Epilepsy Affects People of All Ages, Including Seniors
IF YOU OR A LOVED ONE are experiencing epilepsy for the first time after age 65, you're not alone. Among seniors, epilepsy is one of the top three most common neurological conditions. In fact, epilepsy starts more often in old age than in middle age, reflecting the parallel increase over time of some of its causes – such as stroke, Alzheimer's disease and brain tumors.
Epilepsy poses special challenges for seniors. The first may be receiving the correct diagnosis. Gathering a clear description of the epileptic seizures may be difficult for seniors who live alone or in a residential care facility. Even if the seizures are witnessed or recorded on a smartphone, it may be difficult to recognize the signs, because seizures tend to look different in seniors than in younger people. They may be easily mistaken for other conditions that are common in seniors, such as stroke, dizziness and memory lapses. A neurologist can help uncover the problem and will likely perform an electroencephalogram, or EEG, and a brain MRI.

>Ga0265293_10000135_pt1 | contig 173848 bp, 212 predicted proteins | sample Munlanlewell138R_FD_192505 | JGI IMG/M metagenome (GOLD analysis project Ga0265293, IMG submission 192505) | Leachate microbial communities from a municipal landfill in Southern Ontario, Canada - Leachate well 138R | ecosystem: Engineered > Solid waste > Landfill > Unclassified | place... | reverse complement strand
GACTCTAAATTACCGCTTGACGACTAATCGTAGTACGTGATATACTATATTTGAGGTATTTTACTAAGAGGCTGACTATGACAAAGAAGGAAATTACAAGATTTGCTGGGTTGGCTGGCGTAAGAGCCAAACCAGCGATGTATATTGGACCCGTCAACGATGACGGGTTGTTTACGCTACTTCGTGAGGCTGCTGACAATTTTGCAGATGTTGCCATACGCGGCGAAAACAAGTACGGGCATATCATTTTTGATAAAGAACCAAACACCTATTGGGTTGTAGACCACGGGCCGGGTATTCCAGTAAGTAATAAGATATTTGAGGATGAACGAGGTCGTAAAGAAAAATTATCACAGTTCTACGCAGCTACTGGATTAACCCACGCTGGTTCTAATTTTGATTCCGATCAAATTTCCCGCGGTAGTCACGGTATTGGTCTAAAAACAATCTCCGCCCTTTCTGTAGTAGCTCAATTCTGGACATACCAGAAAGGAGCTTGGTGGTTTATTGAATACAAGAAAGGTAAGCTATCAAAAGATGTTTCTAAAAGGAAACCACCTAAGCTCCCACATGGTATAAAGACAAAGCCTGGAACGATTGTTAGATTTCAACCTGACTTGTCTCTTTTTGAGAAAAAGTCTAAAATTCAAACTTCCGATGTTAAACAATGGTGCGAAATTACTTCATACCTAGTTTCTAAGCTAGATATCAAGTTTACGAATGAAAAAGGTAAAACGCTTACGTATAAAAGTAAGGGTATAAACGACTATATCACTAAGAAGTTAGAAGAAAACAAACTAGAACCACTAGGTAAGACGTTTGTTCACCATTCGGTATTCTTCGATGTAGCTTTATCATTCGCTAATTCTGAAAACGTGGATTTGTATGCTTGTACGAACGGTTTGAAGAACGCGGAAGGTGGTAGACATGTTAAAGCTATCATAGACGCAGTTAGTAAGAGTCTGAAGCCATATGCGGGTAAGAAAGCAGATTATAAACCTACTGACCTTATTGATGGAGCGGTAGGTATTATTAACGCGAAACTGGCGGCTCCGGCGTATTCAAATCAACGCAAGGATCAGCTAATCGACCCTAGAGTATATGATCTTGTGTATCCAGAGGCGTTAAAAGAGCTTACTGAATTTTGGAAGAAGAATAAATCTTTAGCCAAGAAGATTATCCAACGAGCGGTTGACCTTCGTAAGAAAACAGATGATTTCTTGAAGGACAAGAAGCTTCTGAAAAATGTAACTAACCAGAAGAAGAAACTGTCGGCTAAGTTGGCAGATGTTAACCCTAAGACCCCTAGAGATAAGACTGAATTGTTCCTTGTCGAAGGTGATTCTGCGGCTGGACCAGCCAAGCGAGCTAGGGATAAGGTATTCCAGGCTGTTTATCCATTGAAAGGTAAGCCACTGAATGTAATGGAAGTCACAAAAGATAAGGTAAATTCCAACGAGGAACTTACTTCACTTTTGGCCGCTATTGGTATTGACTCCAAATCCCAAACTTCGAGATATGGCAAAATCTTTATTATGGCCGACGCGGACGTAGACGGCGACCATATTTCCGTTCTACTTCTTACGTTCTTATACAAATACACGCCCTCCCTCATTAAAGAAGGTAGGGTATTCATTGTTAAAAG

Read the full article here: https://health.usnews.com/health-care/for-better/articles/2018-08-17/epilepsy-affects-people-of-all-ages-including-seniors